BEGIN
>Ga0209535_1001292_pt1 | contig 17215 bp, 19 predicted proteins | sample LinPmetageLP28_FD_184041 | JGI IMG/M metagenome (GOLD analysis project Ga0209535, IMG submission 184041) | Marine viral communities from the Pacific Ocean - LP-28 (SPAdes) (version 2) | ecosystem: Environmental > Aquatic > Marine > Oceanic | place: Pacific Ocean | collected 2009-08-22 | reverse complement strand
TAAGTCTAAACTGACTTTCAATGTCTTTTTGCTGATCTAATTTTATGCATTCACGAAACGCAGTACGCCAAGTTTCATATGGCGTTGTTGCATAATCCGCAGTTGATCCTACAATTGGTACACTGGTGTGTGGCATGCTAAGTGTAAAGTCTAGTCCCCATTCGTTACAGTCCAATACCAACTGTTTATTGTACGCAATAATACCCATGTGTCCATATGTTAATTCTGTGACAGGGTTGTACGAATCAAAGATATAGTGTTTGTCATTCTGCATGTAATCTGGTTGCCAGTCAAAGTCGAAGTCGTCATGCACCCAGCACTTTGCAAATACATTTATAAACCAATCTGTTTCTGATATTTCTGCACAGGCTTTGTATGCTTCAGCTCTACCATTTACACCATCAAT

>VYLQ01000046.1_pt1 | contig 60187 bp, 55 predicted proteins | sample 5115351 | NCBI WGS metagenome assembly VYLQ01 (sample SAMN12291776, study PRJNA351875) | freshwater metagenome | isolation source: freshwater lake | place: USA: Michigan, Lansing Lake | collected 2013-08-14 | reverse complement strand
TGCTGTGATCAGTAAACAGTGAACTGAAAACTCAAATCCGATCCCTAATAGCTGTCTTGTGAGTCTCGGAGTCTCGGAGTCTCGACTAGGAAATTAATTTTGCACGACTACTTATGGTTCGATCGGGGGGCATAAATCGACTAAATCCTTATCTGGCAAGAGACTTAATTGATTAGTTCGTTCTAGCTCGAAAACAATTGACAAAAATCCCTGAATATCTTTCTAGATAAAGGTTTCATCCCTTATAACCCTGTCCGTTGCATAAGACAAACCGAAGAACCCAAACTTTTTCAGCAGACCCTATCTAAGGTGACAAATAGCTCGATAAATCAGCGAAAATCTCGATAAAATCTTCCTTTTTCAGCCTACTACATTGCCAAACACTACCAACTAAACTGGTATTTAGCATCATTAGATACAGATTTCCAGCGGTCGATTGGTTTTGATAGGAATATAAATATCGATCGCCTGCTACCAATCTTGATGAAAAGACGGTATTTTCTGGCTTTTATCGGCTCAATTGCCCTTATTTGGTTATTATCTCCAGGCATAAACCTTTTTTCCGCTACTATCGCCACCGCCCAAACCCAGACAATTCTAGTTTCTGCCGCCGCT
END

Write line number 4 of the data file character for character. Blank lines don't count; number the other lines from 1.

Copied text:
TGCTGTGATCAGTAAACAGTGAACTGAAAACTCAAATCCGATCCCTAATAGCTGTCTTGTGAGTCTCGGAGTCTCGGAGTCTCGACTAGGAAATTAATTTTGCACGACTACTTATGGTTCGATCGGGGGGCATAAATCGACTAAATCCTTATCTGGCAAGAGACTTAATTGATTAGTTCGTTCTAGCTCGAAAACAATTGACAAAAATCCCTGAATATCTTTCTAGATAAAGGTTTCATCCCTTATAACCCTGTCCGTTGCATAAGACAAACCGAAGAACCCAAACTTTTTCAGCAGACCCTATCTAAGGTGACAAATAGCTCGATAAATCAGCGAAAATCTCGATAAAATCTTCCTTTTTCAGCCTACTACATTGCCAAACACTACCAACTAAACTGGTATTTAGCATCATTAGATACAGATTTCCAGCGGTCGATTGGTTTTGATAGGAATATAAATATCGATCGCCTGCTACCAATCTTGATGAAAAGACGGTATTTTCTGGCTTTTATCGGCTCAATTGCCCTTATTTGGTTATTATCTCCAGGCATAAACCTTTTTTCCGCTACTATCGCCACCGCCCAAACCCAGACAATTCTAGTTTCTGCCGCCGCT